The study shows that use of large arm boards significantly reduces neck and shoulder pain as well as hand, wrist and forearm pain. "Based on these outcomes, employers should consider providing employees who use computers with appropriate forearm support," said lead author David Rempel, MD, MPH, director of the ergonomics program at San Francisco General Hospital and professor of medicine at the University of California, San Francisco.

Study findings also show arm boards and ergonomics training provide the most protective effect, with a statistically significant reduction in both neck and shoulder pain and right hand/wrist/forearm pain in comparison to the control group, who did not receive forearm support. The boards reduced the risk of incidence of neck and shoulder disorders by nearly half.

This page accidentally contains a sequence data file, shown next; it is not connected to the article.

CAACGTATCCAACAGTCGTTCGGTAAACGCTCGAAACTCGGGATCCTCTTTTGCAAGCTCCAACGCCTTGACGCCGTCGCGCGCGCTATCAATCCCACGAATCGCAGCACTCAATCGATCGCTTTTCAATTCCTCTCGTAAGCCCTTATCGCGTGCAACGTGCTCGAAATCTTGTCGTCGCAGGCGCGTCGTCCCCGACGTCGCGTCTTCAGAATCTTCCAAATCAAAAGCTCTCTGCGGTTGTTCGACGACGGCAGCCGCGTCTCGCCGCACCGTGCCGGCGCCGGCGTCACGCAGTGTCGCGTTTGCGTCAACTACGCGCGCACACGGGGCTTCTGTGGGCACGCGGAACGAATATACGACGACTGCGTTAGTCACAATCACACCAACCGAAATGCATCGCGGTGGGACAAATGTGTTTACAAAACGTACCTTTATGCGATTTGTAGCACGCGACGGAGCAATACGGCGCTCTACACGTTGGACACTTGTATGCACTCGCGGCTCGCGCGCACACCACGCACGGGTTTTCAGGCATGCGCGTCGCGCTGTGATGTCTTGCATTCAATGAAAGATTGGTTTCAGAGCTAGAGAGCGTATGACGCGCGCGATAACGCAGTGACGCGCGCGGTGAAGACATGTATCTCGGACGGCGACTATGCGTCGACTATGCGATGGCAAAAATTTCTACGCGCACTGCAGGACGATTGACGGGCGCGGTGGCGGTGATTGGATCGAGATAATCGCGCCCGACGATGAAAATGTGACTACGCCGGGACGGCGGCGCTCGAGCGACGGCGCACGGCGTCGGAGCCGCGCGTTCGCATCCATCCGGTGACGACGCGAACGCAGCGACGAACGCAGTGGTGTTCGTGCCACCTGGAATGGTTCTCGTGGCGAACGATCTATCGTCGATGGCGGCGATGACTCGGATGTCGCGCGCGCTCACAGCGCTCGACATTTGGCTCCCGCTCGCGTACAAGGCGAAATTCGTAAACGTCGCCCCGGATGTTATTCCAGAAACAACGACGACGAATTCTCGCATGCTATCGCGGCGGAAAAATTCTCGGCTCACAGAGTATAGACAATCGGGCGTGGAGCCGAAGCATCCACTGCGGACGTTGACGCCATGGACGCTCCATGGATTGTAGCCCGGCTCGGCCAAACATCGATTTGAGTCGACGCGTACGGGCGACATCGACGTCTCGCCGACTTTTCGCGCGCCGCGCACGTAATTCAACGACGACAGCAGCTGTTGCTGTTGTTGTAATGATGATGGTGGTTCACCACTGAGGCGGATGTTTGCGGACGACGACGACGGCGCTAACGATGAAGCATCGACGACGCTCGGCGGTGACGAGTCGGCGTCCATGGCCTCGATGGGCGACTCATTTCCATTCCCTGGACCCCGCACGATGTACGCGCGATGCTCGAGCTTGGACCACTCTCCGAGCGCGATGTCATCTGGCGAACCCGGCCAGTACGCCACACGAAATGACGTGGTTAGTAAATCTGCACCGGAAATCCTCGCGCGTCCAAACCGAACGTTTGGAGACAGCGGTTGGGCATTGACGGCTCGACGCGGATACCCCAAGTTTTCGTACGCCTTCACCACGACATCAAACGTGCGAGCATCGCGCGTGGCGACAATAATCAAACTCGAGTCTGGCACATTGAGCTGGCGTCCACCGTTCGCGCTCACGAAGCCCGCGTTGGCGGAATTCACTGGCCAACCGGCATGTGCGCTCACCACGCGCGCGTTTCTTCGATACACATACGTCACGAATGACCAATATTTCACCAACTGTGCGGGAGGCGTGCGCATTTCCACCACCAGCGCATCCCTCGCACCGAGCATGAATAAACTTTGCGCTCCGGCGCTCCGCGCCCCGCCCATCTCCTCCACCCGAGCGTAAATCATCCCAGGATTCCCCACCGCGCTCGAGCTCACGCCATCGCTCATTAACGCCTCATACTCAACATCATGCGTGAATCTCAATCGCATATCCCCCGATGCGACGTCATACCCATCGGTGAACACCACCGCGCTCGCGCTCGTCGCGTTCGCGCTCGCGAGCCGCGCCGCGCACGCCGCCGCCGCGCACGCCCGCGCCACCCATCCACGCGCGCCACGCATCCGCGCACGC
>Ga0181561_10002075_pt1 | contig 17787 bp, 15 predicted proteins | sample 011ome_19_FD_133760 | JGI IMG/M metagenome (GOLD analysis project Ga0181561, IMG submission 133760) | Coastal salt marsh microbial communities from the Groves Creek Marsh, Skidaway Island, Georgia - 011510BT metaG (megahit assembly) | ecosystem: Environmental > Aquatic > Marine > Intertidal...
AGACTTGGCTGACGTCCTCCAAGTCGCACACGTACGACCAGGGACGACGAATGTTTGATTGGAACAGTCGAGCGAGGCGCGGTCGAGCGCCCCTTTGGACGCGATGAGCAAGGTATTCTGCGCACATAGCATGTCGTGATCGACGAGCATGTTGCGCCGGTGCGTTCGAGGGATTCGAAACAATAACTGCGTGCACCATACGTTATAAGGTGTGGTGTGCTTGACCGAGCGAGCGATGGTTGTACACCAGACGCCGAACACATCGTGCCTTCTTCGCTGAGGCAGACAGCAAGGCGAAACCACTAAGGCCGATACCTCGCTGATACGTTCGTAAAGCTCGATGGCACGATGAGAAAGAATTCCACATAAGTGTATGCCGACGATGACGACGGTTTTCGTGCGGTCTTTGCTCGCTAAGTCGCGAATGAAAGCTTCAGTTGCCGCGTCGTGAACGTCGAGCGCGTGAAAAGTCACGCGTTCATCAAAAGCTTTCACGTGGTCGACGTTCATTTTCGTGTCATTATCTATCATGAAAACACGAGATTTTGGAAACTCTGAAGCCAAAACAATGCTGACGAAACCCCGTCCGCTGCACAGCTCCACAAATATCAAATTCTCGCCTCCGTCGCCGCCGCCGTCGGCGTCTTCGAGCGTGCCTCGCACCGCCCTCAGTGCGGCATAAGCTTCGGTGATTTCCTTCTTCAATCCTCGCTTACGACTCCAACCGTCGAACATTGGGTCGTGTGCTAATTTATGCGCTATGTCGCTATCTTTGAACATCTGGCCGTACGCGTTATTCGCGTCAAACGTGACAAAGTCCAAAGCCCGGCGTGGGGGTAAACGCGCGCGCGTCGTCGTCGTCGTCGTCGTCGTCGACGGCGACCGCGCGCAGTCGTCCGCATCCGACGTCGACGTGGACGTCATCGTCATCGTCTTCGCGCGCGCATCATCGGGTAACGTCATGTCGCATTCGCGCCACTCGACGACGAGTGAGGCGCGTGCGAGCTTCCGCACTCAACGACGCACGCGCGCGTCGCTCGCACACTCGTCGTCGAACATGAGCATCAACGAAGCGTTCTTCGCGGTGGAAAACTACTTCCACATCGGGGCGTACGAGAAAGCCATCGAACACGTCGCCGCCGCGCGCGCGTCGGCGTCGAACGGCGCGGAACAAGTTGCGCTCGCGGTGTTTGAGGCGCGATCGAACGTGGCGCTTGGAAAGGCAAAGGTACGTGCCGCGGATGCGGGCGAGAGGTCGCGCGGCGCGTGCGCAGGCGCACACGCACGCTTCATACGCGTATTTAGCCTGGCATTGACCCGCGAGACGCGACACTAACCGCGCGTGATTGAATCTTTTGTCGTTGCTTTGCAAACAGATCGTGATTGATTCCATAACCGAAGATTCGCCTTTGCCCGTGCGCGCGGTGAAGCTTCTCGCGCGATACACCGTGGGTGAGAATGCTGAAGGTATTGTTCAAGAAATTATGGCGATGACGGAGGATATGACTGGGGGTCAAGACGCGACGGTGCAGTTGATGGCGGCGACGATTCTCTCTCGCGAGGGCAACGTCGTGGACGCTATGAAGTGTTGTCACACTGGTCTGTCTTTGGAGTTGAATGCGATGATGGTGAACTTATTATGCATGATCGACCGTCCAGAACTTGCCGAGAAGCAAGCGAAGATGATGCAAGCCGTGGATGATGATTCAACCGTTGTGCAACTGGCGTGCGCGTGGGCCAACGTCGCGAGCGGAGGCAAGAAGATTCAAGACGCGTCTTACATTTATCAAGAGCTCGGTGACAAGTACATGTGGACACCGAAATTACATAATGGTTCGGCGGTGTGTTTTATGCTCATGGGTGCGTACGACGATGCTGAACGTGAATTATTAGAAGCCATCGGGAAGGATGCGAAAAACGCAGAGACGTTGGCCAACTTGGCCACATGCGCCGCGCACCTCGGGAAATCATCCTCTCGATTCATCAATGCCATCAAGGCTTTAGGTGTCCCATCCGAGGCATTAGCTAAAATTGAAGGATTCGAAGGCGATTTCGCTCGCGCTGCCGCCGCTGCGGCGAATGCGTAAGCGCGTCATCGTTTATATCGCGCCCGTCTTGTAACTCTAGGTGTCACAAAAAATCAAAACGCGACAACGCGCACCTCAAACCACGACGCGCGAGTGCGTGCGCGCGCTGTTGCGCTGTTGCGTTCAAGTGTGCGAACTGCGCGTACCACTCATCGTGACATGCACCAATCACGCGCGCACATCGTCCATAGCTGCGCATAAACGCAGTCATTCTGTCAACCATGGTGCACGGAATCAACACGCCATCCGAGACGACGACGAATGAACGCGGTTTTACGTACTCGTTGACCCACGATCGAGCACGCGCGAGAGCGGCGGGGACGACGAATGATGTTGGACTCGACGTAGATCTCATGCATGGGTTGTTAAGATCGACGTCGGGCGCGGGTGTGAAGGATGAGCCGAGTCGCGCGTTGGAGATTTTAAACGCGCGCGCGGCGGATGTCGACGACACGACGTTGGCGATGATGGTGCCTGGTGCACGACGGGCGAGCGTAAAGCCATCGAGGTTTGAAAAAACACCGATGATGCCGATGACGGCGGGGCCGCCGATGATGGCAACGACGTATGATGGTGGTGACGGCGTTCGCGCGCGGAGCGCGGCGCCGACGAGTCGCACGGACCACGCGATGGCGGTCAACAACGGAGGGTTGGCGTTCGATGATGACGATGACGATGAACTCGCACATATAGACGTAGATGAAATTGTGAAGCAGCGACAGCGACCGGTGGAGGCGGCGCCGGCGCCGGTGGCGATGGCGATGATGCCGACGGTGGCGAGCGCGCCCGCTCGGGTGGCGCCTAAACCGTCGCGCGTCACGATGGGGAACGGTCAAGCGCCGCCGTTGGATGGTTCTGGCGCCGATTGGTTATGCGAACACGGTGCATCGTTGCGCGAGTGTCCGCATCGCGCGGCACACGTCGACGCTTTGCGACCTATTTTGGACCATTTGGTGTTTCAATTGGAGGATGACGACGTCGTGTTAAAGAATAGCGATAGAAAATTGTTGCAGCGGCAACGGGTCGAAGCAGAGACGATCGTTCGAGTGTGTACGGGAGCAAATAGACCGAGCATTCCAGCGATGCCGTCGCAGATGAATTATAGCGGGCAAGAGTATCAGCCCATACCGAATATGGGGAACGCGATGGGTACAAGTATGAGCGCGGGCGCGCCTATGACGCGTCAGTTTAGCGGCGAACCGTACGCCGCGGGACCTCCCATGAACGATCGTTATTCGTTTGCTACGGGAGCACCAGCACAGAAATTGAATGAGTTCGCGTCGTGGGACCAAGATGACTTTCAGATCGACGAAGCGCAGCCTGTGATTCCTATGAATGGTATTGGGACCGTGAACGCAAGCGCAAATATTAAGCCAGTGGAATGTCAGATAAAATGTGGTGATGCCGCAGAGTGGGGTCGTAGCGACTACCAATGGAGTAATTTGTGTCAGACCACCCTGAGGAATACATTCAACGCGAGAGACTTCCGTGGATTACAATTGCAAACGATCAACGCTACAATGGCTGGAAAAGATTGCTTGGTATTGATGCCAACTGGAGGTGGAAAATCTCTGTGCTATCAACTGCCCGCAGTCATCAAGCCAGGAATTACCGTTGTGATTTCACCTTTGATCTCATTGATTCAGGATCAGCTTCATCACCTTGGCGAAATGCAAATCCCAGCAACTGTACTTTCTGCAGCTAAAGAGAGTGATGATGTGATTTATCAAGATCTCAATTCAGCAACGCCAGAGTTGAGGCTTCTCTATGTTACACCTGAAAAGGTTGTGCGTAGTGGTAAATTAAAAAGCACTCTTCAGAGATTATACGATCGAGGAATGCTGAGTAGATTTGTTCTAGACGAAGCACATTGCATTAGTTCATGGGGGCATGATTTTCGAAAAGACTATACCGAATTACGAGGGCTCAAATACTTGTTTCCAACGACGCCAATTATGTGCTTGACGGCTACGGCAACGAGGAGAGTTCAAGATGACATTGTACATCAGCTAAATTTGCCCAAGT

According to the authors, musculoskeletal disorders of the neck, shoulders and arms are a common occupational health problem for individuals involved in computer-based customer service work. Specific disorders include wrist tendonitis, elbow tendonitis and muscle strain of the neck and upper back. These health problems account for a majority of lost work time in call centers and other computer-based jobs. "Extended hours of mouse or keyboard use and sustained awkward postures, such as wrist extension, are the most consistently observed risk factors for musculoskeletal disorders," Rempel added.

The researchers also performed a return-on-investment calculation for the study to estimate the effects of ergonomic interventions on productivity and costs. Their calculations predicted a full return of armboard costs for employers within 10.6 months of purchase.

MEDICA.de; Source: University of California - San Francisco